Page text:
Assuming the best in others gives us a starting point in our pursuit of peace. If things continue along and it seems like the discussion is headed towards strife, what should we do? We may want to disengage from wisdom by tossing a demeaning label out, especially if they’ve thrown some jabs of their own.

Bad idea! We should continue to engage them in a meaningful way, maintaining, to the best of our ability, a respectful dialogue. Dr. Black states that “glib remarks… make a mockery of broad categories of people, showing contempt instead of love for others (p. 65).

With this point of avoiding labels or name-calling the Bible certainly is not silent. The most striking example I found is in Proverbs 26:4-5, where we have an apparent contradiction. In verse 4, we’re told to not answer a fool and in the very next verse, we’re told we are to answer a fool. How is it that we should not answer the fool and at the same time answer him? Verse 4 really points to what I’ve noted as name calling. We do not want to drop down to the level our antagonist may be trying to drag us to. Whatever words may come from his mouth, if we answer in kind, we have become like him—a fool—and have given up the pursuit of peace.

On the other hand, verse 5 is referring to a word fitly spoken (Proverbs 25:11), whereby we can gently correct a misunderstanding or mis-truth. If we handle this appropriately, maintaining a calm and humble approach, we will maintain wisdom. While there certainly is no guarantee that we will win the other person over at that time, we will at least leave the door open to amicably “agree to disagree”, if not give him something to think about.

The results of our efforts

Fortunately, these two approaches of assuming the best and avoiding labels, are simple concepts to keep in mind as we pursue peace. By doing this, we will find ourselves walking along wisdom’s path, creating a positive environment, both for ourselves and for those around us. We can also utilize our own pursuit of peace as a measure of how present all nine fruits (not just peace) are in our lives.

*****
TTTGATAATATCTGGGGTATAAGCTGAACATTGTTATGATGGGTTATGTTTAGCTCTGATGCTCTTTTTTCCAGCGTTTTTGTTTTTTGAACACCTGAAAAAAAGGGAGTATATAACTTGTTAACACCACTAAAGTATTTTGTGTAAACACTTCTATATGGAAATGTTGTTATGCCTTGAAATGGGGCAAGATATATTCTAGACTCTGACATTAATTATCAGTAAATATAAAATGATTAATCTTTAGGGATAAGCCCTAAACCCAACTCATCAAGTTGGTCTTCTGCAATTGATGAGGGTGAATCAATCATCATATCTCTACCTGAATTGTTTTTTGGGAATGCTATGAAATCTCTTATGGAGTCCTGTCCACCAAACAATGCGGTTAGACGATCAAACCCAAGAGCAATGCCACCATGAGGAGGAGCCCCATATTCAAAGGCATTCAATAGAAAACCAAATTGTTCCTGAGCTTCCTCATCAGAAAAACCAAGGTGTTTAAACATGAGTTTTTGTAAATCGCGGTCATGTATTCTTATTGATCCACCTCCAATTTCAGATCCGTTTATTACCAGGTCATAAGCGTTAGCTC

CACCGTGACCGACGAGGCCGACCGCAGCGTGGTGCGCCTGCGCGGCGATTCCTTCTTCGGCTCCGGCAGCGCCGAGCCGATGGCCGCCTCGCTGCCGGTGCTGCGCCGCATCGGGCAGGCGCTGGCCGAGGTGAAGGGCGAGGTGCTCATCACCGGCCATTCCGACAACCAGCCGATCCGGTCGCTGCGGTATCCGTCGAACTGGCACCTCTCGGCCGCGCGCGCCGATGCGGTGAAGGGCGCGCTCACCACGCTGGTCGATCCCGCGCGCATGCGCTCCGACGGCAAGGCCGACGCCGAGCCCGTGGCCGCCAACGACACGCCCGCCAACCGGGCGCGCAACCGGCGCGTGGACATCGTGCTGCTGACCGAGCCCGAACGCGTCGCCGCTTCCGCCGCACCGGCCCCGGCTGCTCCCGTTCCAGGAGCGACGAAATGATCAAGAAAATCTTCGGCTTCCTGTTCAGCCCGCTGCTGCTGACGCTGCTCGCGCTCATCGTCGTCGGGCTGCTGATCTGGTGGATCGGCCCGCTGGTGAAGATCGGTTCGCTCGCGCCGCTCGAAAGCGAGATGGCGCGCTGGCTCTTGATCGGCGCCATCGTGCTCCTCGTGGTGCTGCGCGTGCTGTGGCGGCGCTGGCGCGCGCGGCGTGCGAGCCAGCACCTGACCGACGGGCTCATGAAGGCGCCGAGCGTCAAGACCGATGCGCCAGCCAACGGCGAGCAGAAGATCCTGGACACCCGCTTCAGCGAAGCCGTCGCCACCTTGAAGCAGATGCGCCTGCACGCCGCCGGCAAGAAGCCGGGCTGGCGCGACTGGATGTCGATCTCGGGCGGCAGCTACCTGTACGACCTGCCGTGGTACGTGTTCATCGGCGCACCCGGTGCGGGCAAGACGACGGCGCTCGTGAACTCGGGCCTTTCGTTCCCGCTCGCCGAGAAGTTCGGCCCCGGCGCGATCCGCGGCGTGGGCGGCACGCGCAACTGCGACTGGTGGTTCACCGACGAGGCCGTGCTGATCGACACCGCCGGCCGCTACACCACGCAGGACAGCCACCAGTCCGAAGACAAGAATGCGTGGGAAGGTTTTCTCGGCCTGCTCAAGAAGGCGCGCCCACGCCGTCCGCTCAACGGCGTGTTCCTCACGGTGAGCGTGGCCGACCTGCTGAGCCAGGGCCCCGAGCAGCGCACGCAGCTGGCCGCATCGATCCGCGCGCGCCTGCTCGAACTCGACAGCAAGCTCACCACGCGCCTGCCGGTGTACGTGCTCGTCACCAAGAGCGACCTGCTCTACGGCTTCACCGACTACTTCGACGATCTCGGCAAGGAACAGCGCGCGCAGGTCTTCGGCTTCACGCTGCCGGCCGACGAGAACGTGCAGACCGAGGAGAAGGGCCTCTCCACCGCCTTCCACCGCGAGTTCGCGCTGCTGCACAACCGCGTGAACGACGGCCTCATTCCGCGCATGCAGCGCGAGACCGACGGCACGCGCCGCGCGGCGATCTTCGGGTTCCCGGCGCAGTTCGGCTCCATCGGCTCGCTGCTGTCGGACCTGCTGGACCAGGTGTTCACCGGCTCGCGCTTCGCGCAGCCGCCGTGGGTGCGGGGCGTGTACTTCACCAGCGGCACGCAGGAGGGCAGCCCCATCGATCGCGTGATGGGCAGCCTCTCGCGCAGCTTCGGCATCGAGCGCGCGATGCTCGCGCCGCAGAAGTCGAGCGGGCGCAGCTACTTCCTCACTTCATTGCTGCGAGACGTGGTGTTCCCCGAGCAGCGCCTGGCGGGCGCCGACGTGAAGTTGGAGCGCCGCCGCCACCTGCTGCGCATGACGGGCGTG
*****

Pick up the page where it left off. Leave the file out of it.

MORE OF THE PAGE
This pursuit of peace will not be easy and it will be tempting to give up when things get difficult. If we stay the course, we are encouraged by none other than Christ Himself. He stated that peacemakers are blessed and will be called sons of God (Matthew 5:9). What a wonderful title that would be to have!

Our individual actions may seem small, but if we can work together in unity to create peace, that peace can certainly grow and spread. This will help to create a calm and positive environment for not only ourselves, but all of those around us, and give us a taste of the perfect peace that God will one day restore here on the earth.

In part two we will consider the trickier subject of what to do if we are the one who has caused a problem and someone else is seeking to restore peace.


About Patrick Kansa

Patrick Kansa (@abtw_patrick, @pkansa) is an analytics developer by day, and a [redacted] by night. When he's not compiling crazy huge data sets to drive data visualizations, he's spending time with his family, reading up on fascinating watches, whipping up something in the kitchen, or trying to graduate from being a professional amateur photographer. The photography ties directly into another passion - watches. This is a more recent development, and has only grown since he began writing about them in 2011. He's loves the fact that we can carry these micro machines on our wrist without a second thought, and looks at watches through the lens of practicality, uniqueness, and relative value. And after all of that? Well, we're not saying he is Batman, but we've never seen him and Batman in the same room. Patrick's work is featured regularly on aBlogtoWatch, WristWatchReview, and Sharpologist.
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2 Responses to Pursuing Peace – Part One

  1. Good thoughts. I have often reflected, and reminded my children, on this pursuit of peace; active, not passive. To not be conformed to the pattern of this world, especially with respect to patience and managing confrontation is incredibly difficult for me. I eat fast, think fast, and all too often speak fast. Your words were a great reminder and blessing. Thanks.